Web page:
Monday, March 4, 2013

My Book Club: A Morning Gift

While I was at the bookstore (a common occurrence), I picked up a book from the young adult section that I thought my mom might enjoy. You should know that I owe the majority of my love of reading and writing to my mother. Some of my best childhood memories revolve around her reading to me before nap time or reading to all of us before bed (imagine 10 kids stuffed into a king-sized bed—it was fantastic!).

That being said, my mom doesn't read for leisure anymore. She's huge on genealogy. When she's not on her computer at home using some mysterious (to me) new genealogy researching tool, she's taking genealogy classes or either studying or working at the genealogy library. I applaud this. I really do. But it's a proven fact that the human body works best in 90 minute intervals. You go from high energy to low energy within those 90 minutes, and then you need to take a break, relax, and do something to recharge for the next 90 minutes. 

Hence: the book.

My mom's afraid to read for fun, I think, because she doesn't want the reading to take on a life of its own and consume her. I freely admit that I bought this book for Mom because I knew that she'd then feel obligated to read it, and I think a little leisure reading will be good for her.

In deference to Mom's need to do something constructive, I chose a book by Eva Ibbotson: A Morning Gift. For those of you who don't know this author, she's fantastic. She largely writes (or wrote, rather) historical fiction set in the early half of the 1900s. She adds a lot of very contextually accurate and important historical details while keeping a magical, whimsical thread in her stories. The main characters are young women who face some sort of trial due to that historical period. A Morning Gift is about a young Jewish woman stuck in Vienna, Austria during the Nazi regime.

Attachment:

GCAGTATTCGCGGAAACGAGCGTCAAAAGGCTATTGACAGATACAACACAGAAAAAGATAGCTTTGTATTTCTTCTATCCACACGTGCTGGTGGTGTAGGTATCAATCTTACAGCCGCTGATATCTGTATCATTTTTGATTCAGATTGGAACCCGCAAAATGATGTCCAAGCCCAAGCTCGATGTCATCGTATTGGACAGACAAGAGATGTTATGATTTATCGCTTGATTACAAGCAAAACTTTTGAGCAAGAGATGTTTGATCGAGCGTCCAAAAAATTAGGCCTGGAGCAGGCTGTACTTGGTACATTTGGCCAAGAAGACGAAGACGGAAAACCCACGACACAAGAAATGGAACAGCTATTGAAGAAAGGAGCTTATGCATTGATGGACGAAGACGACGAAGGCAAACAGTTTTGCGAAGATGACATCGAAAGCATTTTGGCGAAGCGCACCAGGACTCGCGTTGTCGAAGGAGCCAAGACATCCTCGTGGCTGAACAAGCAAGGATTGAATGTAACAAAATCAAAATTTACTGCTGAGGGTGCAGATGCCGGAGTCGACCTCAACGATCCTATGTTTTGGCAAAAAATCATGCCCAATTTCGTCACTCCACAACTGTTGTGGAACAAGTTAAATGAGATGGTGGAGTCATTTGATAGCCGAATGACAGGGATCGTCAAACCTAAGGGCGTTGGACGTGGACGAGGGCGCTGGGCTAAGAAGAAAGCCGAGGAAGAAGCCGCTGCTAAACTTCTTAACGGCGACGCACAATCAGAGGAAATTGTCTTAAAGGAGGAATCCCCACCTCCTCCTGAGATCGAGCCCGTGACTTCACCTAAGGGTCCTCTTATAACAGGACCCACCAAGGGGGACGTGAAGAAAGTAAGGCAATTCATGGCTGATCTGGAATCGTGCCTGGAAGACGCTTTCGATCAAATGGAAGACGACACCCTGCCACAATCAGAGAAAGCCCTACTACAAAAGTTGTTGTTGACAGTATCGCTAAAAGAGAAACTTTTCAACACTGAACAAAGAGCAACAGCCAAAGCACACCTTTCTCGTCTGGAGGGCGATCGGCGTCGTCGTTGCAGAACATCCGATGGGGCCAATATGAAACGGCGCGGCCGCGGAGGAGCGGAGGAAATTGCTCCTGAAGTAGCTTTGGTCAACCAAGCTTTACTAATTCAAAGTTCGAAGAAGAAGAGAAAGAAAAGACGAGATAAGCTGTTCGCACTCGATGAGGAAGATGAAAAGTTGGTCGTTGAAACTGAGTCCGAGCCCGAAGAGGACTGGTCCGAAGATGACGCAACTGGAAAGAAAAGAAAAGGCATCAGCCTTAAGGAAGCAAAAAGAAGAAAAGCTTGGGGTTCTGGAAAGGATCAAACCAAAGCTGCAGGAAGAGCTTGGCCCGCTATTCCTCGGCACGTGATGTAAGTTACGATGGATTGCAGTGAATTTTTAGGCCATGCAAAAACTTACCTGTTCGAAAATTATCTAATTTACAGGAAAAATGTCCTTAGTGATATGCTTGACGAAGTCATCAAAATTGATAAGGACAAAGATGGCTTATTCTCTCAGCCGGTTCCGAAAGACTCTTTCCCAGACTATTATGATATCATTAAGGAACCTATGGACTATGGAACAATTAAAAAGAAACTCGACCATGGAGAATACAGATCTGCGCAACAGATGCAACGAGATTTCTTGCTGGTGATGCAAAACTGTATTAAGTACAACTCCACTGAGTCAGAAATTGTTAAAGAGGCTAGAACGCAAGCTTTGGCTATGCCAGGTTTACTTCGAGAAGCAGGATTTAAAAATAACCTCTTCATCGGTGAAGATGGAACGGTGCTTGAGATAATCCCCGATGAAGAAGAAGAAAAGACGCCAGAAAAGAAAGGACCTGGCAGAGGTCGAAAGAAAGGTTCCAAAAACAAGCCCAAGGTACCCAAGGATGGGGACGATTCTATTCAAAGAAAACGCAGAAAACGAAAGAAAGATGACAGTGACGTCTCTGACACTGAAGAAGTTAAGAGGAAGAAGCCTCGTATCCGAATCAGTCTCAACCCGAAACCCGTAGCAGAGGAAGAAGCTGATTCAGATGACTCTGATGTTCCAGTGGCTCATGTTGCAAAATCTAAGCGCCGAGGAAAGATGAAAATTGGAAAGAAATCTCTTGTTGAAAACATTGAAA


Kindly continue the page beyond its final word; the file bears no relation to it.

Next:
My sister and I also have the book and we are going to start a reading club to urge my mother on. Feel free to read along with us this month (I gave Mom and entire month to read the book) and post comments here on the book club page. I hope we get a good discussion going!


  1. My daughter seems to think she knows what is best for me. I don't know if I like her telling everyone of my obsession for family history research. I must admit the author has pulled me into Ruth's world and the horrific era of World War II. Having served a mission in England I took the opportunity to talk to the older citizens about the war years and their personal experiences,being children at the time,
    so I know that the situation for the Berger's and their Viennese friends will become much worse in the pages ahead.

  2. Love it! I've been meaning to read something by Eva Ibbotson for quite sometime now. I want to read it with you all! We'll see if I can squeeze it in between my other three (yes, three) book clubs. :-)

    1. Squeeze away! Eva Ibbotson is awesome. Her book, Countess Under Stairs, is particularly good. It really reminds me of Downton Abbey.